The landmark regulation will require firms to mitigate their negative impact on human rights and the environment

The European Parliament passed the Corporate Sustainability Due Diligence Directive (CSDDD). This means that the new regulation passed all the EU legislative phases. It is expected to be signed into law by the EU Council this summer, with EU member states given two years to transpose the rules into national laws.

To remain in compliance, companies will need to conduct human rights and environmental due diligence on their own operations, their subsidiaries and their supply chain. This applies to impacts that occur within or without the EU.

Enforcement is scheduled to begin in 2027 for companies with over 5,000 employees and annual turnover of more than €1.5 billion, in 2028 for companies with more than 3,000 employees and €900 million in turnover, and in 2029 for companies with more than 1,000 employees and €450 million in turnover. 

Non-EU companies, parent companies and companies with franchising or licensing agreements in the EU reaching the same turnover thresholds in the EU will also be required to comply. 

The law is designed to mitigate adverse impact on human rights and the environment. It will require companies to identify and respond to risks and transition plans to make them compatible with global warming requirements under the Paris Agreement. Significantly, companies not in compliance could be subject to fines up to 5% of their annual turnover.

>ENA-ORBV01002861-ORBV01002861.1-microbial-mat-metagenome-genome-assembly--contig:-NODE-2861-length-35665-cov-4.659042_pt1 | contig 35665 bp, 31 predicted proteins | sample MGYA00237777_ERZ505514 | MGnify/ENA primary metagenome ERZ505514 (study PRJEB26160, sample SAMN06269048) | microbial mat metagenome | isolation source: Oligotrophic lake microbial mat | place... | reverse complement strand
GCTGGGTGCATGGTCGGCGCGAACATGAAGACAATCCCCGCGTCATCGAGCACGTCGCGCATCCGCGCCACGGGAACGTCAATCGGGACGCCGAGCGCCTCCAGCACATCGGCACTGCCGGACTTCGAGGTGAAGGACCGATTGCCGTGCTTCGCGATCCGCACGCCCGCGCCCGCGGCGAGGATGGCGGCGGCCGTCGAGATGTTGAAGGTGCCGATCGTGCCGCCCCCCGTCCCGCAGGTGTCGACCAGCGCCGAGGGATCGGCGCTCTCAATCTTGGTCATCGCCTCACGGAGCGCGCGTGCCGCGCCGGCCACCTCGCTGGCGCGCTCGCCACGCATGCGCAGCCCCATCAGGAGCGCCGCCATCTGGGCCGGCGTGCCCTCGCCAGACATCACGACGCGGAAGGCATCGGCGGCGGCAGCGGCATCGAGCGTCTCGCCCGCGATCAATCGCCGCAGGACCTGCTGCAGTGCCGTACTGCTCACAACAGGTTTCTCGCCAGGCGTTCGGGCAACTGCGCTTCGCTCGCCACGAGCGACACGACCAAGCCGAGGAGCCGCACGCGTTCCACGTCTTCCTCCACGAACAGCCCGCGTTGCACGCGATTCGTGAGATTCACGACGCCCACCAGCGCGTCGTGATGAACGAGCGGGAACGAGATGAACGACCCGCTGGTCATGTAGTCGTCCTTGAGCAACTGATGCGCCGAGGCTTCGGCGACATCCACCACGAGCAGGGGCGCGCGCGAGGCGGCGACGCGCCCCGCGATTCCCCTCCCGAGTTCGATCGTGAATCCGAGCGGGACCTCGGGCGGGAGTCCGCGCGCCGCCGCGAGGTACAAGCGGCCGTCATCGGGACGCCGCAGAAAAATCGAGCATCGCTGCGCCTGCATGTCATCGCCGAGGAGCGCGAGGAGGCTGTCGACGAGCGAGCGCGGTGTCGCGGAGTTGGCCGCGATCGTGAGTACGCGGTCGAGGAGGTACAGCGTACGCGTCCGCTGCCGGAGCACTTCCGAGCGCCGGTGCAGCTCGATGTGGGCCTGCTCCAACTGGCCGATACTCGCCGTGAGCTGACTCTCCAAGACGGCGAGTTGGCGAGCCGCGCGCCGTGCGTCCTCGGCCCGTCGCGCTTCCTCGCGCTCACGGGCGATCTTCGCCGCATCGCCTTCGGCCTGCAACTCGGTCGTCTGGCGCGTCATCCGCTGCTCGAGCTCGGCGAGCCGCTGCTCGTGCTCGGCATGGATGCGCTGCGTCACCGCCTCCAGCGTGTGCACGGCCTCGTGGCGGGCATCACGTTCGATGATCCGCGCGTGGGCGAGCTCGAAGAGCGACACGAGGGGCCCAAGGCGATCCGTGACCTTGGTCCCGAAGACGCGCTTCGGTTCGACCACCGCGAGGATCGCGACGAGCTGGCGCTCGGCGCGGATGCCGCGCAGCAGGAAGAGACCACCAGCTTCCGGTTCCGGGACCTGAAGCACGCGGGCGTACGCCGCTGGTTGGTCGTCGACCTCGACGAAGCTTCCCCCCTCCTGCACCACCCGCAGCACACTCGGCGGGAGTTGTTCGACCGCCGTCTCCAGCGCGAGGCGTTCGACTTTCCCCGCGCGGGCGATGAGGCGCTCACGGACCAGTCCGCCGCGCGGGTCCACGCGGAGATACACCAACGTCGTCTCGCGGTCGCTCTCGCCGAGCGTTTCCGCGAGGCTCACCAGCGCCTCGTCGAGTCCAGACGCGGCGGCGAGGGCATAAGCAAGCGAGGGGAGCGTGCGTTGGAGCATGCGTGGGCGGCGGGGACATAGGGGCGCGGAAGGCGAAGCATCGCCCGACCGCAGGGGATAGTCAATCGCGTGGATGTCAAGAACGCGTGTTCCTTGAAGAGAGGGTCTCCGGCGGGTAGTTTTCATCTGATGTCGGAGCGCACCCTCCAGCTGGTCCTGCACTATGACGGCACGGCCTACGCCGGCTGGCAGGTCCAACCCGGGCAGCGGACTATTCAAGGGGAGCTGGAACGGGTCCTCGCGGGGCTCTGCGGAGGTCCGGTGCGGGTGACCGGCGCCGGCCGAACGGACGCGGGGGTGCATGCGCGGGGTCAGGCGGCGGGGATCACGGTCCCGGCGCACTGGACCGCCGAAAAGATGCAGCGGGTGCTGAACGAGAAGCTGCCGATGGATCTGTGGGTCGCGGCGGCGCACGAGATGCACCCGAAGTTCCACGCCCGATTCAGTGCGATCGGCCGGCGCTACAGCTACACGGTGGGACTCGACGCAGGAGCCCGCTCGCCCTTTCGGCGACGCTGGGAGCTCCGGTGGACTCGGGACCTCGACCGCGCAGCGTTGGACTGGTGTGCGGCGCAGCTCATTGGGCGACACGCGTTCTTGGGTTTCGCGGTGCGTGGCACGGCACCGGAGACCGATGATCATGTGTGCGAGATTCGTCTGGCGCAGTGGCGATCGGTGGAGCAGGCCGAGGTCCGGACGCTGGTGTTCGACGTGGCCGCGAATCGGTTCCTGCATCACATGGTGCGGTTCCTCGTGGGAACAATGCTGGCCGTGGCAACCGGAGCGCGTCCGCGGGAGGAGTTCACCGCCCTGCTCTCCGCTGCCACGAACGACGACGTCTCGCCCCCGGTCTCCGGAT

The directive that was passed is a watered-down version of one that was initially provisionally agreed upon. A number of the EU member states were concerned about the bureaucratic and legal impact it could have on companies and pulled their support. Ultimately, the threshold of companies covered under the legislation was increased to 1,000 employees, up from 500, and to those with revenue over €450 million, up from €150 million. This cuts the number of companies in the scope of CSDDD by almost two thirds.

The legislation’s phasing in was also extended. It will only be fully implemented for all in-scope companies five years after coming into force. In other concessions, product disposal activities were removed from the scope of the law and the requirement for companies to promote the implementation of climate transition plans through financial incentives was removed. Significantly, the supply chain definition was narrowed to only requiring due diligence on businesses with a direct relationship. “Indirect” relationships do not require due diligence.

The new rules will likely affect smaller organisations throughout corporate supply chains. Also, similar to General Data Protection Regulation (GDPR), it could influence legislative agendas in other countries, such as the US. 

Want more info? Check out our Guide to the CSDDD. We cover everything you need to know about the CSDDD, including how to get ready for it.